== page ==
Friday, June 13, 2008

Dovecotes, Tradition and National Identity in Egypt

Iconoclasm (Troels Myrup Kristensen)

Dovecotes are not only an omnipresent part of many Egyptian landscapes. They are also very much part of the national identity of modern Egypt, as seen for example in the above portrait of Mubarak in the Abdine Palace in Cairo. It shows a contemplative president surrounded by symbols of the modern Egyptian nation-state: airforce, industry, agriculture, Mahmoud Mokhtar’s sculpture Egypt’s Renaissance, pyramid, mosque, Coptic church, the Nile and a pair of dovecotes.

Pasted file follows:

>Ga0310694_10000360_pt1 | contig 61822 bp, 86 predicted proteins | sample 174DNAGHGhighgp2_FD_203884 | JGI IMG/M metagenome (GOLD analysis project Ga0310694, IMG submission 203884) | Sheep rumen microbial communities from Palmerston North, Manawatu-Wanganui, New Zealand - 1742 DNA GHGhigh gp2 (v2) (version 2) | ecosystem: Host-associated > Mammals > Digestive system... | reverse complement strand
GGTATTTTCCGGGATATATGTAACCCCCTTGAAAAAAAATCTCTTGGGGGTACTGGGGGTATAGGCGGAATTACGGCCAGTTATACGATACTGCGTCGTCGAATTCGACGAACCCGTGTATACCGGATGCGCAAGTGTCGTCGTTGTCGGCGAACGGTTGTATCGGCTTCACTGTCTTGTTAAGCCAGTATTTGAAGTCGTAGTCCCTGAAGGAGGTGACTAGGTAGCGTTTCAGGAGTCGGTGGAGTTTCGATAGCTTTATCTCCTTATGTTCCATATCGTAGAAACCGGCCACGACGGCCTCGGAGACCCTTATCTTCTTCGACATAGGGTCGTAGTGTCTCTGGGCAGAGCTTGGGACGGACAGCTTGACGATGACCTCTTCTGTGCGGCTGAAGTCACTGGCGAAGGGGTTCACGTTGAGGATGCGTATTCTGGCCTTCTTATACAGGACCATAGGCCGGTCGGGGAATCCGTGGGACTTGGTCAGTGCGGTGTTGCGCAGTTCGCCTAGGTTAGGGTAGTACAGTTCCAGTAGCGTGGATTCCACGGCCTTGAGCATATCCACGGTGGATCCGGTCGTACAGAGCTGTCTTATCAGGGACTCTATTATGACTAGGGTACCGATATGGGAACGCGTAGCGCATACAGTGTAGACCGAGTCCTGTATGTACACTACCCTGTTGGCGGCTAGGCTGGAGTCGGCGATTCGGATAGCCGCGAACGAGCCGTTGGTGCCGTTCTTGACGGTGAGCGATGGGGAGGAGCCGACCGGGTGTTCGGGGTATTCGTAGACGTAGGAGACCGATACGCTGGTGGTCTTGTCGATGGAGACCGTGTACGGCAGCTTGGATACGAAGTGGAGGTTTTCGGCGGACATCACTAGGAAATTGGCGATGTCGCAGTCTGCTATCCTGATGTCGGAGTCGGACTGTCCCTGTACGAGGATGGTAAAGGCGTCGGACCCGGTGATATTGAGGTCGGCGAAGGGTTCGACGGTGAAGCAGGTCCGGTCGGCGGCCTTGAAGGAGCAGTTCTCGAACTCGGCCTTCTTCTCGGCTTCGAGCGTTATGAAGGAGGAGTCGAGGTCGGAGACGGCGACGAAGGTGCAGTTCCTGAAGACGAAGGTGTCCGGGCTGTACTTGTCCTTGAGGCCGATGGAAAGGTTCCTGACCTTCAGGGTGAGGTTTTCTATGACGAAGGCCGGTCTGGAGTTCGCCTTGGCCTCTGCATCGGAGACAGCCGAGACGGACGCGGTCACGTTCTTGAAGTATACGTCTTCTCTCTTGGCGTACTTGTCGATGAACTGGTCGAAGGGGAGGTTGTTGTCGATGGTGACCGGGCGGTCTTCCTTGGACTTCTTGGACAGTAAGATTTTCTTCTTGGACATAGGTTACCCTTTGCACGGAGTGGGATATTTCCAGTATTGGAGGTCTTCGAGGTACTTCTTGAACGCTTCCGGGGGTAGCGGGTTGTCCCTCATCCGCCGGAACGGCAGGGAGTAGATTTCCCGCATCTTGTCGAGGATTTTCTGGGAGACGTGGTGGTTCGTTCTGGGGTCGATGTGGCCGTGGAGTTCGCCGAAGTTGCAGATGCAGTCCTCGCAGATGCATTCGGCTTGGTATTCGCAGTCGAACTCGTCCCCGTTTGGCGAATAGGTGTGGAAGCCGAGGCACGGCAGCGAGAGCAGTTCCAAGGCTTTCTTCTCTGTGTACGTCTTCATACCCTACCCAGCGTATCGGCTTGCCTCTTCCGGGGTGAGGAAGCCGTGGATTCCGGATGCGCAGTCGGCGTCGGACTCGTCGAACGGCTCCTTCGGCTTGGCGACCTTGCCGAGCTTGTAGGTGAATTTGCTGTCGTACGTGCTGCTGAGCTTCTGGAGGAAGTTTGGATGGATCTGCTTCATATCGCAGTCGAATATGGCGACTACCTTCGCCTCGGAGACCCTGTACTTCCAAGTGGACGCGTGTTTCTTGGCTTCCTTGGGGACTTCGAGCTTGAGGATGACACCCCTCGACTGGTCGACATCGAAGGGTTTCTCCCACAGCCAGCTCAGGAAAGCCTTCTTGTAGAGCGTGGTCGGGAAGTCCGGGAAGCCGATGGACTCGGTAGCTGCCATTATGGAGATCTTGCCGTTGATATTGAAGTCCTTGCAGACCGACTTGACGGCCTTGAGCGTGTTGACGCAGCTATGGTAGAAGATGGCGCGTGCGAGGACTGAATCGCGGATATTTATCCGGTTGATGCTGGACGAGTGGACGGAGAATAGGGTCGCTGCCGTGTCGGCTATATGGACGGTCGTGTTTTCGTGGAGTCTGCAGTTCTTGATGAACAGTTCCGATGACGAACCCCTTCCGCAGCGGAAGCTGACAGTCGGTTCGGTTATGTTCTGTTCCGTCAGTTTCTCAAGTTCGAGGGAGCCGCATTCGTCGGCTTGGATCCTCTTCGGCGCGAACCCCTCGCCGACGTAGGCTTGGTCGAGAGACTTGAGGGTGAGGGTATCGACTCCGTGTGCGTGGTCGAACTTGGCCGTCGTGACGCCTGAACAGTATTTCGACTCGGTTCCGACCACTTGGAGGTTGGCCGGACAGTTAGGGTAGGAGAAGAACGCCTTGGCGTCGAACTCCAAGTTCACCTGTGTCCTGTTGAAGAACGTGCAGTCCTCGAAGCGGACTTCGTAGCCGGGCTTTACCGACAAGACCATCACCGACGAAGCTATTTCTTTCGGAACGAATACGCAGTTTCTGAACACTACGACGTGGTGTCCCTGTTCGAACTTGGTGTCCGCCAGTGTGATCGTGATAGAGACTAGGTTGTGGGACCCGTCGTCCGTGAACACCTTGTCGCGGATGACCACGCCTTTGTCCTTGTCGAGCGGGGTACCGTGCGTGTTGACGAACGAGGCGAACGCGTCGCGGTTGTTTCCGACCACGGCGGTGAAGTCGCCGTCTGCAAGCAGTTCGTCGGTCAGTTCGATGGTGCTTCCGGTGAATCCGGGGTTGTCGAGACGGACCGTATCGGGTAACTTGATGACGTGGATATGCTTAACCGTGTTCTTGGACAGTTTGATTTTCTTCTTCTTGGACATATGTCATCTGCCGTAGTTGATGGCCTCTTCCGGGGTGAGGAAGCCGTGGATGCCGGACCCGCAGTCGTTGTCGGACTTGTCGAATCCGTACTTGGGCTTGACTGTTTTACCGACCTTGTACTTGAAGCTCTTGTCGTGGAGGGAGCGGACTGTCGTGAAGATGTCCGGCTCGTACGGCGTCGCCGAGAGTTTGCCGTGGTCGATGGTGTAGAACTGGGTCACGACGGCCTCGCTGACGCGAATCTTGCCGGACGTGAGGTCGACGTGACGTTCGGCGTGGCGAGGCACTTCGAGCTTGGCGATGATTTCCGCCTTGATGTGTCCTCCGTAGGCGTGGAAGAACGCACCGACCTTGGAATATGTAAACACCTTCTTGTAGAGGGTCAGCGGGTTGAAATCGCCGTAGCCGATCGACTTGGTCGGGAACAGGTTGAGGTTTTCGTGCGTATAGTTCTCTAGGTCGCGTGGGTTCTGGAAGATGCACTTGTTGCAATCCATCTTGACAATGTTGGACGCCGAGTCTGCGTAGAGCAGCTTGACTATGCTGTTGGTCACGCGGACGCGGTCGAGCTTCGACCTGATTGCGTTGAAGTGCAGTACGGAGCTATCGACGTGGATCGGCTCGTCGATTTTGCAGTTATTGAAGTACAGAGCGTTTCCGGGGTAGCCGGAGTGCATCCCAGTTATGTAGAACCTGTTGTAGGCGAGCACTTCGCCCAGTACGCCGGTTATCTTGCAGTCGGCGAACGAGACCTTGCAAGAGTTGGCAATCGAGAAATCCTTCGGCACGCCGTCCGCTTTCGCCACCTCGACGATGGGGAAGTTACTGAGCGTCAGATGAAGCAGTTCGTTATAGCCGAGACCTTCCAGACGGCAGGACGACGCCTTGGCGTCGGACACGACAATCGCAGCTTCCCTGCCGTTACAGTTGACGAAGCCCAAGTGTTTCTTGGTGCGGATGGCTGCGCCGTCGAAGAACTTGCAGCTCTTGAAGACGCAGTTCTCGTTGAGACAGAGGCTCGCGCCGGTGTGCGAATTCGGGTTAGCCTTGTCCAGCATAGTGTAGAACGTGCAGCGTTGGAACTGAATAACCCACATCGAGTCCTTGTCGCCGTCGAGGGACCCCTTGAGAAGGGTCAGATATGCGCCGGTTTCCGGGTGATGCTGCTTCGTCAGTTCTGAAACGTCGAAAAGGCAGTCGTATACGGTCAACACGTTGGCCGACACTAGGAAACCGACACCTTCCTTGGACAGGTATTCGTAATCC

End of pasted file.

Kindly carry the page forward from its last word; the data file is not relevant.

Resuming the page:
Dovecotes are used to raise pigeons (hammam). They are often built on the upper stories of houses but frequently they are also of the stand-alone, tower-like variety. There is a great number of different sizes and types. The continuity of the tradition of raising pigeons in dovecotes is nowhere more apparent than in the Fayum.

See the above for the full story, which includes photographs of some of the dovecotes including an example from Roman Karanis.

No comments: